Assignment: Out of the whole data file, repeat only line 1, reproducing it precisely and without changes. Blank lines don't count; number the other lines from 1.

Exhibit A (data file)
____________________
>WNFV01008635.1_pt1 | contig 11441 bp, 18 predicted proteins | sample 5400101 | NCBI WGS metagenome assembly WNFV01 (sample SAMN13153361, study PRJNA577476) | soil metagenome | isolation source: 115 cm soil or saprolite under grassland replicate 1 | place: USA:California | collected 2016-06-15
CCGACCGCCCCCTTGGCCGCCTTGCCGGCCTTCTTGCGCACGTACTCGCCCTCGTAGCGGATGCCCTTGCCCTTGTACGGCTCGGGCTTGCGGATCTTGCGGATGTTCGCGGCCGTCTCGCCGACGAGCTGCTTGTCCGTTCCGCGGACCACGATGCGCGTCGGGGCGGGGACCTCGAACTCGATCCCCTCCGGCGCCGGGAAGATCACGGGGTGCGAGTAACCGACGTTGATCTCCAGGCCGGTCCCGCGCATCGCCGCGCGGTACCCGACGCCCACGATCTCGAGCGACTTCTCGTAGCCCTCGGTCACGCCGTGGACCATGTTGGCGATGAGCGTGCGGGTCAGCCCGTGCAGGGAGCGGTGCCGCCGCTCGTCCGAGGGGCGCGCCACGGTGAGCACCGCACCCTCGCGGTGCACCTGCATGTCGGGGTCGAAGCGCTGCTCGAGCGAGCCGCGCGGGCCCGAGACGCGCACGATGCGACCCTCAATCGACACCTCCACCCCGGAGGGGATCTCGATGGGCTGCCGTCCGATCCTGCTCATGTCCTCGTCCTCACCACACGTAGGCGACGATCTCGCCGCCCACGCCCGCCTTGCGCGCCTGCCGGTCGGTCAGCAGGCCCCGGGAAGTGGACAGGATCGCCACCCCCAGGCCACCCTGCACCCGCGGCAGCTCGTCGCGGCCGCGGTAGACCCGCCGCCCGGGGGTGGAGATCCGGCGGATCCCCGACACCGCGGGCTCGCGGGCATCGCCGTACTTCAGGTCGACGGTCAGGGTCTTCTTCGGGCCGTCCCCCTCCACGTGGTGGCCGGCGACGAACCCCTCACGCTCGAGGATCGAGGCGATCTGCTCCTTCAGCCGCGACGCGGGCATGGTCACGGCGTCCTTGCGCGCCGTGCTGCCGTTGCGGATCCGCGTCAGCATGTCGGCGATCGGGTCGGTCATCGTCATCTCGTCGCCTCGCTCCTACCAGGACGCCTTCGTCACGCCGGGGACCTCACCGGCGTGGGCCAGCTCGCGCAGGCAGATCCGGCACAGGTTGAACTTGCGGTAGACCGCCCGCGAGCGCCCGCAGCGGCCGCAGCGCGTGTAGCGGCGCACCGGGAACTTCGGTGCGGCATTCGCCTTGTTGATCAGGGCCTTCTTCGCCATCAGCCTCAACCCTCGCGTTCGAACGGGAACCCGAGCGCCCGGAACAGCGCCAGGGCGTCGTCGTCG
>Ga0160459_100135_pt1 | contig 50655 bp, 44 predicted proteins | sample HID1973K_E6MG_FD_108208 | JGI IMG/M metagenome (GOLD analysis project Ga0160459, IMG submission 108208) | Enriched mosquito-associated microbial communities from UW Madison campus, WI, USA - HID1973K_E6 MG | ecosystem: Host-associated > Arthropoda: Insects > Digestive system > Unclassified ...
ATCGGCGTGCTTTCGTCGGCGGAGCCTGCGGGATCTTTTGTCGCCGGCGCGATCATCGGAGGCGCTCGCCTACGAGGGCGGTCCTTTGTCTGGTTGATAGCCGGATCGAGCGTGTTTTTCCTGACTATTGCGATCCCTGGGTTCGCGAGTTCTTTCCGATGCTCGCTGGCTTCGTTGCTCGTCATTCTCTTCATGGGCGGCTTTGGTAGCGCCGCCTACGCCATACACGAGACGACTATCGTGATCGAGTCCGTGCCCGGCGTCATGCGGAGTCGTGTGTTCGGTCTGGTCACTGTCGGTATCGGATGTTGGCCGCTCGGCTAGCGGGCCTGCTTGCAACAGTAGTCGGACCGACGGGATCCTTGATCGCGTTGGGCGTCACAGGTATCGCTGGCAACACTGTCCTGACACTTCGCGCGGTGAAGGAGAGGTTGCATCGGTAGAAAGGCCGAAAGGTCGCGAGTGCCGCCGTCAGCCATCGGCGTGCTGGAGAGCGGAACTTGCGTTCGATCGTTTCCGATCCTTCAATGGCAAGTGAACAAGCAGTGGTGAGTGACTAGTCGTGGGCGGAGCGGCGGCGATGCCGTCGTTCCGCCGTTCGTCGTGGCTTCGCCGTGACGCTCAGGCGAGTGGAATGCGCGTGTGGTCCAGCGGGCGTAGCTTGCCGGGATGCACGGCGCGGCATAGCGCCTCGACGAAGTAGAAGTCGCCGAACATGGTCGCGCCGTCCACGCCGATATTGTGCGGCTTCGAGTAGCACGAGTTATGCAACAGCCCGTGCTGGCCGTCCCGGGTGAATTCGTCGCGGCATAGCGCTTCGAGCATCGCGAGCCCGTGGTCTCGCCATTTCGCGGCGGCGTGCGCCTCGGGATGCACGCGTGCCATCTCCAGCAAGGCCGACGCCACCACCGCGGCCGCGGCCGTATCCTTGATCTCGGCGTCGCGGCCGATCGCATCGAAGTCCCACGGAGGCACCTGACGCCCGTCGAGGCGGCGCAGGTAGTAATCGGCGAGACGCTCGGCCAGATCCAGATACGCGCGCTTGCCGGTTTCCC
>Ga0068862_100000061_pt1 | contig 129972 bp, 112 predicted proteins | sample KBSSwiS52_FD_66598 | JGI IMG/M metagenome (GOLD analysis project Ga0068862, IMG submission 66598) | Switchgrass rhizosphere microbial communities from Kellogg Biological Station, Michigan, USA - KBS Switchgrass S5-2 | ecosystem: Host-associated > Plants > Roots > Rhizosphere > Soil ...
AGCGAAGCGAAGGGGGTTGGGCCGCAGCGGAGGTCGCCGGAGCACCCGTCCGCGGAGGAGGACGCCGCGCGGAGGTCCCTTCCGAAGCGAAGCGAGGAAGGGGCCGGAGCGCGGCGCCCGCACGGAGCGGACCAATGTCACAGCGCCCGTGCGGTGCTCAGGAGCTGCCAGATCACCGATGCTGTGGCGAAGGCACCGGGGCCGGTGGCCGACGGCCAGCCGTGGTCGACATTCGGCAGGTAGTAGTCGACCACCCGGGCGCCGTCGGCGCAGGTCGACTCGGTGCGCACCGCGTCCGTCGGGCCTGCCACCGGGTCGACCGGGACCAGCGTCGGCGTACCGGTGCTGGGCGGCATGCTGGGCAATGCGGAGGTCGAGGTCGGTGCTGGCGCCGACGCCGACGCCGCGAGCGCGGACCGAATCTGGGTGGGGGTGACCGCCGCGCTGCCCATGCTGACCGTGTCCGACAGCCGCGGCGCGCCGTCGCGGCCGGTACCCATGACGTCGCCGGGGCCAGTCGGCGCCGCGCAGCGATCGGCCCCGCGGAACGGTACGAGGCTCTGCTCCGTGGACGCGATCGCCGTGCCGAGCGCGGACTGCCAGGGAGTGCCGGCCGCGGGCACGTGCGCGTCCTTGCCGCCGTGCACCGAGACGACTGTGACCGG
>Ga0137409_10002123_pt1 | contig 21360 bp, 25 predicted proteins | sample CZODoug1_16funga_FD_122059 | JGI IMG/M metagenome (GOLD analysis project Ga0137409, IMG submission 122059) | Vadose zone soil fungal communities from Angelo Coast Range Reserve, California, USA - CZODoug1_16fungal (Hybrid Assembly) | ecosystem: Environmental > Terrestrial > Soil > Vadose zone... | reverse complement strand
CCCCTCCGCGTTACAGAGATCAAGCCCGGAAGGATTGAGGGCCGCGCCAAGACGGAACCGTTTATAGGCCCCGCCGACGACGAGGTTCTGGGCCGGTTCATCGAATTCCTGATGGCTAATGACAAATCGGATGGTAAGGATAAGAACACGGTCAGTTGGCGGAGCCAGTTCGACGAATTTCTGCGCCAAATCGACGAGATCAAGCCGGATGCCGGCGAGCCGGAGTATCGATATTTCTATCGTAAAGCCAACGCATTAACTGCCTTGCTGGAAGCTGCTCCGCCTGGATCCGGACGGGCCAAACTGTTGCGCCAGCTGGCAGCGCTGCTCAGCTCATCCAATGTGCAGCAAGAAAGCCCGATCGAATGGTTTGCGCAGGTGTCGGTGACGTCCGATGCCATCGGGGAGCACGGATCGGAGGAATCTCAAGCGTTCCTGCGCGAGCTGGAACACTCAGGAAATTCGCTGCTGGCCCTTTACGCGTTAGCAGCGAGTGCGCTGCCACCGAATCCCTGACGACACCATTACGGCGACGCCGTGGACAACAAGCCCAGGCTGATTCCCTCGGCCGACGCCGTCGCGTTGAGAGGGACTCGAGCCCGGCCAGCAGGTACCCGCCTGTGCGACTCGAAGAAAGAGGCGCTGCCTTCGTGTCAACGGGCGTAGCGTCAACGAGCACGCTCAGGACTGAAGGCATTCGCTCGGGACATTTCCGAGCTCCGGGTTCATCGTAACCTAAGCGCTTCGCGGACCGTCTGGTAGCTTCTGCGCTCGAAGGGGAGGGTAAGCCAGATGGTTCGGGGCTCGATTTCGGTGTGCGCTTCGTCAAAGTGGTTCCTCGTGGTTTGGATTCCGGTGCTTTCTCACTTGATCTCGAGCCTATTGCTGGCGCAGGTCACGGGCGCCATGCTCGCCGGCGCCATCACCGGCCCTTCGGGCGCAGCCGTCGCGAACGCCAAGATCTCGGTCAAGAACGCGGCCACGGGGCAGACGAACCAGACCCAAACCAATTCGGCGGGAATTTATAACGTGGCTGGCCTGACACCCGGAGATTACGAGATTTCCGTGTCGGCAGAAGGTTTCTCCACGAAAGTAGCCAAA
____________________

>WNFV01008635.1_pt1 | contig 11441 bp, 18 predicted proteins | sample 5400101 | NCBI WGS metagenome assembly WNFV01 (sample SAMN13153361, study PRJNA577476) | soil metagenome | isolation source: 115 cm soil or saprolite under grassland replicate 1 | place: USA:California | collected 2016-06-15